lance

1
[lans, lahns]
|

noun

verb (used with object), lanced, lanc·ing.


Origin of lance

1
1250–1300; Middle English launce < Old French lance < Latin lancea (perhaps < Celtic)
Related formslance·like, adjectiveun·lanced, adjective
Dictionary.com Unabridged Based on the Random House Unabridged Dictionary, © Random House, Inc. 2019

Related Words for lancing

gash, slice, prick, slash, incise, slit, cut, stab, gore, puncture, penetrate, bore

Examples from the Web for lancing

Historical Examples of lancing


British Dictionary definitions for lancing

lance

noun

a long weapon with a pointed head used by horsemen to unhorse or injure an opponent
a similar weapon used for hunting, whaling, etc
surgery another name for lancet
the sand lanceSee sand eel

verb (tr)

to pierce (an abscess or boil) with a lancet to drain off pus
to pierce with or as if with a lance

Word Origin for lance

C13 launce, from Old French lance, from Latin lancea
Collins English Dictionary - Complete & Unabridged 2012 Digital Edition © William Collins Sons & Co. Ltd. 1979, 1986 © HarperCollins Publishers 1998, 2000, 2003, 2005, 2006, 2007, 2009, 2012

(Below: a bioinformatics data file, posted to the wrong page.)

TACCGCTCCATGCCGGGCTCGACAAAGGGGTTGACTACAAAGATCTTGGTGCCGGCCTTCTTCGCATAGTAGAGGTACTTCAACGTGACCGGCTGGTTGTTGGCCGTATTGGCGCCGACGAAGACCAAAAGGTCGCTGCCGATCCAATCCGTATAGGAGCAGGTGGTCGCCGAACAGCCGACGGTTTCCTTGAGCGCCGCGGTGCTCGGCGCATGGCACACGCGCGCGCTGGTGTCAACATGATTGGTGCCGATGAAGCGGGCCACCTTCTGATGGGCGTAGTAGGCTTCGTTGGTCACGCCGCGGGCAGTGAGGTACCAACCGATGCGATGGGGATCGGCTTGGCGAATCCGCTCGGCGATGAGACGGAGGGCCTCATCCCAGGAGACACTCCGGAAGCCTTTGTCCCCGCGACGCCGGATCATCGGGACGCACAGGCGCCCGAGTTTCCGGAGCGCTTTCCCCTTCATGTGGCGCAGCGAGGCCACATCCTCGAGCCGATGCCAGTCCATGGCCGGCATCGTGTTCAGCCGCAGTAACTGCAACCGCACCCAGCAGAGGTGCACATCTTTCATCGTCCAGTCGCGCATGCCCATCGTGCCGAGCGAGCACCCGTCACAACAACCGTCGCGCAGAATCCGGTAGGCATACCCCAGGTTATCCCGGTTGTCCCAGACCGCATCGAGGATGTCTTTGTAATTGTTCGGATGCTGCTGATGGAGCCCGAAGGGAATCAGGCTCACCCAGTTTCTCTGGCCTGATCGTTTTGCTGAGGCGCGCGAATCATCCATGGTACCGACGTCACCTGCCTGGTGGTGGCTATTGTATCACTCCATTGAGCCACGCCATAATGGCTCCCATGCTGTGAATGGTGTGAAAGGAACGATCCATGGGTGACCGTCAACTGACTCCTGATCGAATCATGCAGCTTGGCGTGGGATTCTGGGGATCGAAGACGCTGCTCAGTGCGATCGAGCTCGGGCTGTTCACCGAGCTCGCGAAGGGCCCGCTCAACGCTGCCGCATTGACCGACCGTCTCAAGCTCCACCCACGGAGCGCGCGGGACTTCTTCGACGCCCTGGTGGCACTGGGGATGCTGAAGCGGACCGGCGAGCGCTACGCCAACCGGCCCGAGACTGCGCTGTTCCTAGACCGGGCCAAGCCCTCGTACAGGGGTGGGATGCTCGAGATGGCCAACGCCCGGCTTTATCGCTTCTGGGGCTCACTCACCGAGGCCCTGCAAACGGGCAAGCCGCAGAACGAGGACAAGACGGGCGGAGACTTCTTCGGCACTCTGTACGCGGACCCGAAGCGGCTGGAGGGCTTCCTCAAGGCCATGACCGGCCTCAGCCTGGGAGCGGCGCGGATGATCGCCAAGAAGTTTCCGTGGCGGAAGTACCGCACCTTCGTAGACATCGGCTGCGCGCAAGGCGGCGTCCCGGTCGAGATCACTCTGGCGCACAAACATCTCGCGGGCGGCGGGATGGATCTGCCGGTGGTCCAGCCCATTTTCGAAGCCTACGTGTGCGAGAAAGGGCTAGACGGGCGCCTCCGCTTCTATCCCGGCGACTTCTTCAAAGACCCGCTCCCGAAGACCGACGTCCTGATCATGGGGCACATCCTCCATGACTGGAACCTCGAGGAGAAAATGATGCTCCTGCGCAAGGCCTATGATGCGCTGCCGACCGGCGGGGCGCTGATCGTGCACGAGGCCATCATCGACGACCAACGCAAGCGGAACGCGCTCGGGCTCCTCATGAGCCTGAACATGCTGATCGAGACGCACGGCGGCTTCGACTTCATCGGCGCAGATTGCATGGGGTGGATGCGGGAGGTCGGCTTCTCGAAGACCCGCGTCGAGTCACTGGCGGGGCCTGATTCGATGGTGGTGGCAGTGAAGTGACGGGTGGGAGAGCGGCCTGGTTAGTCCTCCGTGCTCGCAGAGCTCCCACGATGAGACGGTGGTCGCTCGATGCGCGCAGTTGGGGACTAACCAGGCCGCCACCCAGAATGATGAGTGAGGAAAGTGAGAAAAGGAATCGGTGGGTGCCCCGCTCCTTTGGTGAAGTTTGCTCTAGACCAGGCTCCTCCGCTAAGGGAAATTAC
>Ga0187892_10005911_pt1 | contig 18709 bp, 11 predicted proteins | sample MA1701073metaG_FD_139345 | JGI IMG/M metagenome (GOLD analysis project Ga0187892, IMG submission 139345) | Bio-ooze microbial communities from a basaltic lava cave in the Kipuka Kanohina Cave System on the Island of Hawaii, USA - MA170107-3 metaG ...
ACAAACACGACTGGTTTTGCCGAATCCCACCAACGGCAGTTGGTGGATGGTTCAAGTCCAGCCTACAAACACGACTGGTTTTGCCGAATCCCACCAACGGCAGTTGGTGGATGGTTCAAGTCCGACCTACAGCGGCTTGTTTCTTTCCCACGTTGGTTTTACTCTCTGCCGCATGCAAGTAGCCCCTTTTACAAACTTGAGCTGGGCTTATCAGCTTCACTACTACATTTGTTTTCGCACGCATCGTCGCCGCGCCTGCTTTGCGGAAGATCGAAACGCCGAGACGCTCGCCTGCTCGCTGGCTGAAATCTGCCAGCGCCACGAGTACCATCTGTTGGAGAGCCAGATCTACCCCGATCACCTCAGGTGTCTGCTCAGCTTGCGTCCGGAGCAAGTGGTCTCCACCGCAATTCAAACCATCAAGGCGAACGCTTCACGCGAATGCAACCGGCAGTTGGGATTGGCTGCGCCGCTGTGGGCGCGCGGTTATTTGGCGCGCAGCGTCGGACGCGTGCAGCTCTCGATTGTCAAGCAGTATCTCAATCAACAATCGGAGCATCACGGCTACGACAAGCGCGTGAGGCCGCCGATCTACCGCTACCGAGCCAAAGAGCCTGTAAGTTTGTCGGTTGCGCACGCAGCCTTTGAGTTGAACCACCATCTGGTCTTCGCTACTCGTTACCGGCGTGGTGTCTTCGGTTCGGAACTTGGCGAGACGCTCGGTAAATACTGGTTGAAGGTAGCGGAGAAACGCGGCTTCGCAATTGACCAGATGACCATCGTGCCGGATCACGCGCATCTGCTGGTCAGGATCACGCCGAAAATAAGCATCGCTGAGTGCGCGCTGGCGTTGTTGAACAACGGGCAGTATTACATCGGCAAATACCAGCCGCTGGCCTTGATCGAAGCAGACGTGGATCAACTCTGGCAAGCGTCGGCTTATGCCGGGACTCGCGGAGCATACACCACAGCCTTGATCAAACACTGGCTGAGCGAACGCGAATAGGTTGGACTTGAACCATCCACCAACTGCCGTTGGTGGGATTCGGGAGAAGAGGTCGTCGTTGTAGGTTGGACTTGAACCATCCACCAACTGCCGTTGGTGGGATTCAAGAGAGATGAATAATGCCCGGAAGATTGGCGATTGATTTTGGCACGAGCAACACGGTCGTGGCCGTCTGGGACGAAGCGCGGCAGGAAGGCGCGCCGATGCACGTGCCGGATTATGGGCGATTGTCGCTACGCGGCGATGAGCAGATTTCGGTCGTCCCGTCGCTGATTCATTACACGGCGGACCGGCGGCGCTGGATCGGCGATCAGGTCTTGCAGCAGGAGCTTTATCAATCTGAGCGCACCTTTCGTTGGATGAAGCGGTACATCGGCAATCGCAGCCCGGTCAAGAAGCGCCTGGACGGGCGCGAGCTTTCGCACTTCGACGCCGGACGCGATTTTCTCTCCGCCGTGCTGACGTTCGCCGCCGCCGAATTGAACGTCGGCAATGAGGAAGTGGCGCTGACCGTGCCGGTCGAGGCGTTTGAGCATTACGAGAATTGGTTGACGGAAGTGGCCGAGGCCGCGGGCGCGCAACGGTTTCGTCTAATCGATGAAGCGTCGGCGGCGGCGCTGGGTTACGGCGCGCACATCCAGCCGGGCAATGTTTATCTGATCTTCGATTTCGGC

Word Origin and History for lancing

lance

n.

late 13c. (late 12c. as a surname), from Old French lance (12c.), from Latin lancea "light spear, Spanish lance" (Italian lancia, Spanish lanza), possibly of Celt-Iberian origin. The French word spread into Germanic (cf. German Lanze, Middle Dutch lanse, Dutch lans, Danish landse). Lance corporal (1786) is from obsolete lancepesade "officer of lowest rank" (1570s), from Old Italian lancia spezzata "old soldier," literally "broken lance."

lance

v.

"to pierce with a lance," c.1300, from Old French lancier, from Late Latin lanceare "wield a lance; pierce with a lance," from lancea (see lance (n.)). The surgical sense (properly with reference to a lancet) is from late 15c. Related: Lanced; lancing.

Online Etymology Dictionary, © 2010 Douglas Harper

lancing in Medicine

lance

[lăns]

n.

lancet

v.

To make an incision in, as with a lancet.
The American Heritage® Stedman's Medical Dictionary Copyright © 2002, 2001, 1995 by Houghton Mifflin Company. Published by Houghton Mifflin Company.